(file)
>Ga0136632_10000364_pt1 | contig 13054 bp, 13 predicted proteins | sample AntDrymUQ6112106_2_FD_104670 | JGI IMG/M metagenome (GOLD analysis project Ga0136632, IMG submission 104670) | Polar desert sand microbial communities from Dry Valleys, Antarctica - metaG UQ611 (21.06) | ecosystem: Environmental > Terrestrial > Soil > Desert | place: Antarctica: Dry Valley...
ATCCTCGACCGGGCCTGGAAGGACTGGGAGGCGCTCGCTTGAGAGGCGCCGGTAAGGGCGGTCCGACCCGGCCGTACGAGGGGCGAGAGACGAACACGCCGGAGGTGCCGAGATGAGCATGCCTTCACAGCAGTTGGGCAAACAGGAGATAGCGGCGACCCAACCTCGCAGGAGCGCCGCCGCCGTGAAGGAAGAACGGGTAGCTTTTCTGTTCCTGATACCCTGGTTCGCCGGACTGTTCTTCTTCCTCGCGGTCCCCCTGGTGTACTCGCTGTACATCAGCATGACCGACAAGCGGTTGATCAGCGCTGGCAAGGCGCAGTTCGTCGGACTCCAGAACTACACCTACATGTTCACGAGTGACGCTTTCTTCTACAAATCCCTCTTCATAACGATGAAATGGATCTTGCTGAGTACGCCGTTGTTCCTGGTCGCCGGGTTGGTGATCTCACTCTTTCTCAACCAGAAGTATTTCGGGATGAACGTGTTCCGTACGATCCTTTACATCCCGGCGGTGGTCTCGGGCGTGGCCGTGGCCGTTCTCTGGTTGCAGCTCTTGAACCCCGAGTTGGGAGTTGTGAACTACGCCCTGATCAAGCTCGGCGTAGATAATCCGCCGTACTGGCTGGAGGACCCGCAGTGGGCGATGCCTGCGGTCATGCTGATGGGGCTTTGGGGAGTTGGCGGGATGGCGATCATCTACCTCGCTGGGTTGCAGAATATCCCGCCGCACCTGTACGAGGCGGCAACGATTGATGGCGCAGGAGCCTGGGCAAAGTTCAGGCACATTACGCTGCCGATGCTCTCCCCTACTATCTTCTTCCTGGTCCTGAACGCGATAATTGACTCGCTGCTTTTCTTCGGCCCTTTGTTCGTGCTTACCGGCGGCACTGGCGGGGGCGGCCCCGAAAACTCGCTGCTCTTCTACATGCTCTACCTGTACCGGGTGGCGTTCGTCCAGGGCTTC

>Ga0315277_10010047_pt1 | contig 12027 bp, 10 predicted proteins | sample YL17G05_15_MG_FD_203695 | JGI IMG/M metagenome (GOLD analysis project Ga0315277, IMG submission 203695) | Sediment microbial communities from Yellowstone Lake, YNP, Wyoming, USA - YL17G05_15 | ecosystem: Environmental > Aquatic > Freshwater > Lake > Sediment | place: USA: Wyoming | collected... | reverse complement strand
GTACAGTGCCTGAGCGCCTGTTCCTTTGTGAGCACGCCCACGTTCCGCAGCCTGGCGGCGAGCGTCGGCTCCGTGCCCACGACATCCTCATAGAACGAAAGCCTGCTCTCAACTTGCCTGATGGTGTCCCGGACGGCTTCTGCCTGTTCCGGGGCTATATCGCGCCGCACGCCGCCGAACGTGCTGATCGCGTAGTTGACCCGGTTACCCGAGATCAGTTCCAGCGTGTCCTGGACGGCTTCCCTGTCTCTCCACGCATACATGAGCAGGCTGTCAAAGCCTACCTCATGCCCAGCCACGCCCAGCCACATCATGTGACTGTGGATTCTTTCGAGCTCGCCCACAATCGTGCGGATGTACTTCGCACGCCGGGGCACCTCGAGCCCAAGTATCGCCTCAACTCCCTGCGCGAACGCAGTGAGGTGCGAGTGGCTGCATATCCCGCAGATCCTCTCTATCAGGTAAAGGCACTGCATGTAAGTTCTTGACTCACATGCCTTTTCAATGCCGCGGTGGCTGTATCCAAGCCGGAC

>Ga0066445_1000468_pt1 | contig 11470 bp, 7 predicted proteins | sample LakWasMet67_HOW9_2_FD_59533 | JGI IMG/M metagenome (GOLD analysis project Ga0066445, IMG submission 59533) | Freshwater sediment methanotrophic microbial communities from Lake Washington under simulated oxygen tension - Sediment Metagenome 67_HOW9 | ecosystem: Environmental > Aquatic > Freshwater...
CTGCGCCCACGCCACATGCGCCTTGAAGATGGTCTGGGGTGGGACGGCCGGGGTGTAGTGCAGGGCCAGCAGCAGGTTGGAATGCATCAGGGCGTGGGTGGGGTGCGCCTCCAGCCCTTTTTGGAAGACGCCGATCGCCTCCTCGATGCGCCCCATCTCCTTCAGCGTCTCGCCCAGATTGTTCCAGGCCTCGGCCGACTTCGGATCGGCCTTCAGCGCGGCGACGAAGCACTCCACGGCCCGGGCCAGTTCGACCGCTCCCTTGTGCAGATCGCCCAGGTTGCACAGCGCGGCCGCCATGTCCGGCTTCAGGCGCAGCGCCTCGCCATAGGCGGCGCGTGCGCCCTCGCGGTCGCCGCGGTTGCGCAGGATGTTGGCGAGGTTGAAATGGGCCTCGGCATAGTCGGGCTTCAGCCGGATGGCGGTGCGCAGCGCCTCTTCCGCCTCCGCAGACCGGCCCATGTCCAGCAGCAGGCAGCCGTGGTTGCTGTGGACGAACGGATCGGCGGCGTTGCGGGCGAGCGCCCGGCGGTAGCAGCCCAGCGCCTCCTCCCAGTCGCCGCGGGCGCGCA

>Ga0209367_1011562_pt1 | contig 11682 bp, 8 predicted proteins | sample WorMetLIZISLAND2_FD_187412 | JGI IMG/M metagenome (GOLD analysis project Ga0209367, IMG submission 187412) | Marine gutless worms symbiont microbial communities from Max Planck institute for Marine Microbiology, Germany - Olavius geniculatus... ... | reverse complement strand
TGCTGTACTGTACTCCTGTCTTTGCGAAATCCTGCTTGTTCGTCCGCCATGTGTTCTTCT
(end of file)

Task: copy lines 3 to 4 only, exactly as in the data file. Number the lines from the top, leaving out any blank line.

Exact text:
>Ga0315277_10010047_pt1 | contig 12027 bp, 10 predicted proteins | sample YL17G05_15_MG_FD_203695 | JGI IMG/M metagenome (GOLD analysis project Ga0315277, IMG submission 203695) | Sediment microbial communities from Yellowstone Lake, YNP, Wyoming, USA - YL17G05_15 | ecosystem: Environmental > Aquatic > Freshwater > Lake > Sediment | place: USA: Wyoming | collected... | reverse complement strand
GTACAGTGCCTGAGCGCCTGTTCCTTTGTGAGCACGCCCACGTTCCGCAGCCTGGCGGCGAGCGTCGGCTCCGTGCCCACGACATCCTCATAGAACGAAAGCCTGCTCTCAACTTGCCTGATGGTGTCCCGGACGGCTTCTGCCTGTTCCGGGGCTATATCGCGCCGCACGCCGCCGAACGTGCTGATCGCGTAGTTGACCCGGTTACCCGAGATCAGTTCCAGCGTGTCCTGGACGGCTTCCCTGTCTCTCCACGCATACATGAGCAGGCTGTCAAAGCCTACCTCATGCCCAGCCACGCCCAGCCACATCATGTGACTGTGGATTCTTTCGAGCTCGCCCACAATCGTGCGGATGTACTTCGCACGCCGGGGCACCTCGAGCCCAAGTATCGCCTCAACTCCCTGCGCGAACGCAGTGAGGTGCGAGTGGCTGCATATCCCGCAGATCCTCTCTATCAGGTAAAGGCACTGCATGTAAGTTCTTGACTCACATGCCTTTTCAATGCCGCGGTGGCTGTATCCAAGCCGGAC